November 13, 2014 - 15:31 AMT
PanARMENIAN.Net - Kurdish leaders in Iraq have quietly expanded a request to Washington for sophisticated arms and protective equipment to battle the Islamic State, but American officials have so far rebuffed the appeals out of concerns about defying the Iraqi government, the Washington Post reported, citing Kurdish officials.
The Obama administration’s reluctance to directly arm the Kurdish forces underscores the challenges the United States faces in Iraq, where it is seeking to expand its effort to help Iraqi forces combat militants without upsetting a fragile political balance between the country’s Sunnis, Shiites and Kurds.
A Kurdish official, speaking on the condition of anonymity to discuss official communications, said Kurdish leaders had presented the Pentagon with an expanded request for U.S. equipment, including mine-resistant armored vehicles and technology to counter improvised explosive devices, such as bomb-defusing robots.
The peshmerga, as the militia forces of northern Iraq’s semiautonomous Kurdish region are known, have had some success retaking territory that Islamic State militants seized this summer. But now, Kurdish officials say, the modestly equipped Kurdish force is struggling to respond to the evolving tactics of militants who are increasingly using explosive booby traps and roadside bombs to defend the territory they hold.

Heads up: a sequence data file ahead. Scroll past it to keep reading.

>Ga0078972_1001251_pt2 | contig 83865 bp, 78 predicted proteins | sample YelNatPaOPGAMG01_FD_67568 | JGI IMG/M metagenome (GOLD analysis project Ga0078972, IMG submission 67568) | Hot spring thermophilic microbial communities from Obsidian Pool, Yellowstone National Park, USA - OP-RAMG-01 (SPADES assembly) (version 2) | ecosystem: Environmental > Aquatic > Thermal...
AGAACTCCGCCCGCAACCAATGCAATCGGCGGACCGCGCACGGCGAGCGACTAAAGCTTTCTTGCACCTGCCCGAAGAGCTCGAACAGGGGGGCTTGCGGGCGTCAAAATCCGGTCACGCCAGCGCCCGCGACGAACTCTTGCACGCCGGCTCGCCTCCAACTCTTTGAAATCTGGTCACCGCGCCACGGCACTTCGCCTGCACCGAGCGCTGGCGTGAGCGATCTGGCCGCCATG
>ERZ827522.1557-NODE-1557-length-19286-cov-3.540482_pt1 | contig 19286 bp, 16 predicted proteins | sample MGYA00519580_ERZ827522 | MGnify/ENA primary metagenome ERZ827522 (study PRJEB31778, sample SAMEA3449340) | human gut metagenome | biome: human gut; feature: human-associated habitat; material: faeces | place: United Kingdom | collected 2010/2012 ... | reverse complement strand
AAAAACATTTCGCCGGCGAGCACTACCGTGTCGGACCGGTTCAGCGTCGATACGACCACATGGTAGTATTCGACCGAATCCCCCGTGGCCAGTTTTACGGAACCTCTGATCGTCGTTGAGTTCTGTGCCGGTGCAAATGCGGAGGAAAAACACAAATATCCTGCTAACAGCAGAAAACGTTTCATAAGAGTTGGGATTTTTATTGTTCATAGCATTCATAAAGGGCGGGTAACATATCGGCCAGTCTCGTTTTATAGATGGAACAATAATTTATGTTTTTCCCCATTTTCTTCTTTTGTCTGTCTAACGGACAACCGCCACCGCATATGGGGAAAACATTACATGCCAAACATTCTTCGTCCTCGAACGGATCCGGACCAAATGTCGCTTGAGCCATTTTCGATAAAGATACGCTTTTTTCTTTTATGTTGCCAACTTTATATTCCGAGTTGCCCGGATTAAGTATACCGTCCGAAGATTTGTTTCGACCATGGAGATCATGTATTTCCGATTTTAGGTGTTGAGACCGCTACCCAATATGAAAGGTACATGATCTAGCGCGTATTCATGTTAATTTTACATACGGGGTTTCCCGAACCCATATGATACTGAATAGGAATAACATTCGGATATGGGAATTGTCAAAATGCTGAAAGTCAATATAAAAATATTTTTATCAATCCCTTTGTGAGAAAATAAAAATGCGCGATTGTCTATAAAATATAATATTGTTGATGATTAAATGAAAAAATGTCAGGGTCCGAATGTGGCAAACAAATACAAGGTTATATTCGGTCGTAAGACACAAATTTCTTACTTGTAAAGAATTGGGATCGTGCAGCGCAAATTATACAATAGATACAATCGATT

“The fighting changed. The style changed,” the Kurdish official said, according to the Washington Post “We started to ask for heavier military equipment.”
Navy Cmdr. Elissa Smith, a spokeswoman for the Defense Department, said the Pentagon had responded to the new Kurdish request on Oct. 15, promising to review it and urging leaders of the Kurdistan Regional Government (KRG) to coordinate their requests with the Iraqi government in Baghdad.
Smith said that a coalition of countries allied against the Islamic State had already provided more than 2 million pounds of equipment to help the KRG defend its territory. Most of that has gone through the central government in Baghdad, U.S. officials say.
“Support for all of Iraq’s security forces, including Kurdish elements, will be critical to defeating this threat,” Smith said.
But Kurdish officials say the supplies they have received have comprised only light and medium arms, including ammunition, automatic weapons and artillery rounds. They say heavy arms are needed to combat an adversary such as the Islamic State, which seized large quantities of U.S.-made weapons and equipment abandoned by Iraqi soldiers as the militants advanced this summer.